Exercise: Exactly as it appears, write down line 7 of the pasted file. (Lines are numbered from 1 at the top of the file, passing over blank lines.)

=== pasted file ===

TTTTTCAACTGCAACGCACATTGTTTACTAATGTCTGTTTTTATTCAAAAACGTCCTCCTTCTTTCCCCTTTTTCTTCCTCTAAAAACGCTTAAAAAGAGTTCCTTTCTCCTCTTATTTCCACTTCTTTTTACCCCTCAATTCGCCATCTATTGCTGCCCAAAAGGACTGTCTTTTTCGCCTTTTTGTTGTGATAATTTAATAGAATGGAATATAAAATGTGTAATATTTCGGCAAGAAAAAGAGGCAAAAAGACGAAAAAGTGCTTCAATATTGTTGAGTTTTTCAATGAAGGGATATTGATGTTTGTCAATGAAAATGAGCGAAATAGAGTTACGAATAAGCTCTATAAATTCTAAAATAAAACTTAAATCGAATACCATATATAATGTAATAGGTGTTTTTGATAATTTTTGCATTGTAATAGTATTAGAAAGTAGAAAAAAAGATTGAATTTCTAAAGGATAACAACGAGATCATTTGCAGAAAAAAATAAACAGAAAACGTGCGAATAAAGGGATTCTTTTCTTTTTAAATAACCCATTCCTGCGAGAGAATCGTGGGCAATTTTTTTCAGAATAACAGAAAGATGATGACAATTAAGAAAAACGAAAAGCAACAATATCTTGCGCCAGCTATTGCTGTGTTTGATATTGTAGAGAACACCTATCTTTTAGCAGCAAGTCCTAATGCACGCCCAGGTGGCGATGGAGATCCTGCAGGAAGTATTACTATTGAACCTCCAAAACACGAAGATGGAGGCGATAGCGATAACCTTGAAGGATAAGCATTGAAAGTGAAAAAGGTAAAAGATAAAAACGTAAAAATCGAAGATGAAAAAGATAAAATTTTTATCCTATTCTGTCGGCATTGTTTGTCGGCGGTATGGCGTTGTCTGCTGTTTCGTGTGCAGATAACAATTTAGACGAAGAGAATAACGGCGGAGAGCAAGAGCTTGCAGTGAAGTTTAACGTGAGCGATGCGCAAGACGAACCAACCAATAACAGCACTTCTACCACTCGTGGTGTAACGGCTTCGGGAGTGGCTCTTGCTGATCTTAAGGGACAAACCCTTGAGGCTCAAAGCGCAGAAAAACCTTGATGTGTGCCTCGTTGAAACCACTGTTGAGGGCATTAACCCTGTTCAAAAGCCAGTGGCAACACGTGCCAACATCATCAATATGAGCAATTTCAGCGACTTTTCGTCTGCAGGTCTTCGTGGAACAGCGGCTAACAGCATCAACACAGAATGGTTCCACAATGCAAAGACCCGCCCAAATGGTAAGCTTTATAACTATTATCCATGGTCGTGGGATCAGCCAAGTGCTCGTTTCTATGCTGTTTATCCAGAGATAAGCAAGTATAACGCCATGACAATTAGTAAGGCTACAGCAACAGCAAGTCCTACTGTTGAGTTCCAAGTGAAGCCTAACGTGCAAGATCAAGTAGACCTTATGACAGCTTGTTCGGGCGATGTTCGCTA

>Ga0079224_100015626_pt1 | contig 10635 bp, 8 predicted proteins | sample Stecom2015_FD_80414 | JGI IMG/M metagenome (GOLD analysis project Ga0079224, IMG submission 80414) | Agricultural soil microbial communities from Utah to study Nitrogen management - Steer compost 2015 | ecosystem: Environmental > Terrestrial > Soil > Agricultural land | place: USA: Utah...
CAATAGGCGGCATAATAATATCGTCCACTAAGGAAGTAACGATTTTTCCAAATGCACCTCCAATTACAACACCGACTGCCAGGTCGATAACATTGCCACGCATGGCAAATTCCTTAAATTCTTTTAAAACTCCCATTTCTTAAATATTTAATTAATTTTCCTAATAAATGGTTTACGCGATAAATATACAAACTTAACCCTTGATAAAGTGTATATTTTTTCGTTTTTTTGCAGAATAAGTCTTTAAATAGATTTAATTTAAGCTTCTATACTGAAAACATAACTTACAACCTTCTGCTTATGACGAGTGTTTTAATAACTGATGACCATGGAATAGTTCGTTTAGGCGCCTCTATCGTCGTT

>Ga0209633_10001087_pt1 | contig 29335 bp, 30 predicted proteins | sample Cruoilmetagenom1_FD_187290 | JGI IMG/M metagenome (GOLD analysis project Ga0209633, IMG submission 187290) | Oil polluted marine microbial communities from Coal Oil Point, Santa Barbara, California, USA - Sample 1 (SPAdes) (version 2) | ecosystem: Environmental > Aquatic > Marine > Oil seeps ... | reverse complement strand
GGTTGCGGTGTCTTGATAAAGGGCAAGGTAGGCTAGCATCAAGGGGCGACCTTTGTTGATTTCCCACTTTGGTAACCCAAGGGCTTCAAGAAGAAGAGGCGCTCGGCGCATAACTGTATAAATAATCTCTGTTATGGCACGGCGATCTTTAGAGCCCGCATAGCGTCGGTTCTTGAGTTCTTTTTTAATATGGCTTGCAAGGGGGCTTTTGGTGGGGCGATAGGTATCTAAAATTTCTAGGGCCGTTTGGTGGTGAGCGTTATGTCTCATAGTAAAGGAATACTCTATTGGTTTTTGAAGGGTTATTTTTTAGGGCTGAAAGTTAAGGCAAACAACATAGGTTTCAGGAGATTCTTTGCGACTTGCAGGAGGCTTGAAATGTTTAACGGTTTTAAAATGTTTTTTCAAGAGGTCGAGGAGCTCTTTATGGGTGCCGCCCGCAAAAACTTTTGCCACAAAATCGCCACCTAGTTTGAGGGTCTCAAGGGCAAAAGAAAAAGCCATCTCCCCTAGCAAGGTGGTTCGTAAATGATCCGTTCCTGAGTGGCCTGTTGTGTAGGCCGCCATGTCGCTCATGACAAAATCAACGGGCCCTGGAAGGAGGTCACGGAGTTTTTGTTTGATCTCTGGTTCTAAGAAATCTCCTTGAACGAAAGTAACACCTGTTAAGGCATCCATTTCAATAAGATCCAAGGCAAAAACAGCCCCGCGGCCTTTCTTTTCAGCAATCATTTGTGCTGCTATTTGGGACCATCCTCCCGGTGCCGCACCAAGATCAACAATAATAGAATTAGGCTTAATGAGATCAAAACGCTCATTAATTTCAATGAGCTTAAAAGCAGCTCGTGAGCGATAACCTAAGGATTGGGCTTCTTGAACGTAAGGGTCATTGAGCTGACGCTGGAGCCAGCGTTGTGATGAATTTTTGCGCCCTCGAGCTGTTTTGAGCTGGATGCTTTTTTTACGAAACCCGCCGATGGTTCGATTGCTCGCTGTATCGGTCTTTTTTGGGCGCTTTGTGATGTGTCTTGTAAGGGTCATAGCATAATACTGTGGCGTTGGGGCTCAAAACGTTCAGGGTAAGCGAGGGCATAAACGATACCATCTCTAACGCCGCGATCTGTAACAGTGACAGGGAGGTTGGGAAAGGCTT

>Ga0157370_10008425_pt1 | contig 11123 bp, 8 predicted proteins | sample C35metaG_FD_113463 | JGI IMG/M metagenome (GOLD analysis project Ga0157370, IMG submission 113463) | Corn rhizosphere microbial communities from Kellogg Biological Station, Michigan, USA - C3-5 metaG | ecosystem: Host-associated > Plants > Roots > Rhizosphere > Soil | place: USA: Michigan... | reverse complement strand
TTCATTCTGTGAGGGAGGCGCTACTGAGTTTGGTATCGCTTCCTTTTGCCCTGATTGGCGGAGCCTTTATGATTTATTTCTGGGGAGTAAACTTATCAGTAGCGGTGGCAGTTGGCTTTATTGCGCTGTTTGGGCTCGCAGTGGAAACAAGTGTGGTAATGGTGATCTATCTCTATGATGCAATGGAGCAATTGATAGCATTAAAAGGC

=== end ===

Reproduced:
TTCATTCTGTGAGGGAGGCGCTACTGAGTTTGGTATCGCTTCCTTTTGCCCTGATTGGCGGAGCCTTTATGATTTATTTCTGGGGAGTAAACTTATCAGTAGCGGTGGCAGTTGGCTTTATTGCGCTGTTTGGGCTCGCAGTGGAAACAAGTGTGGTAATGGTGATCTATCTCTATGATGCAATGGAGCAATTGATAGCATTAAAAGGC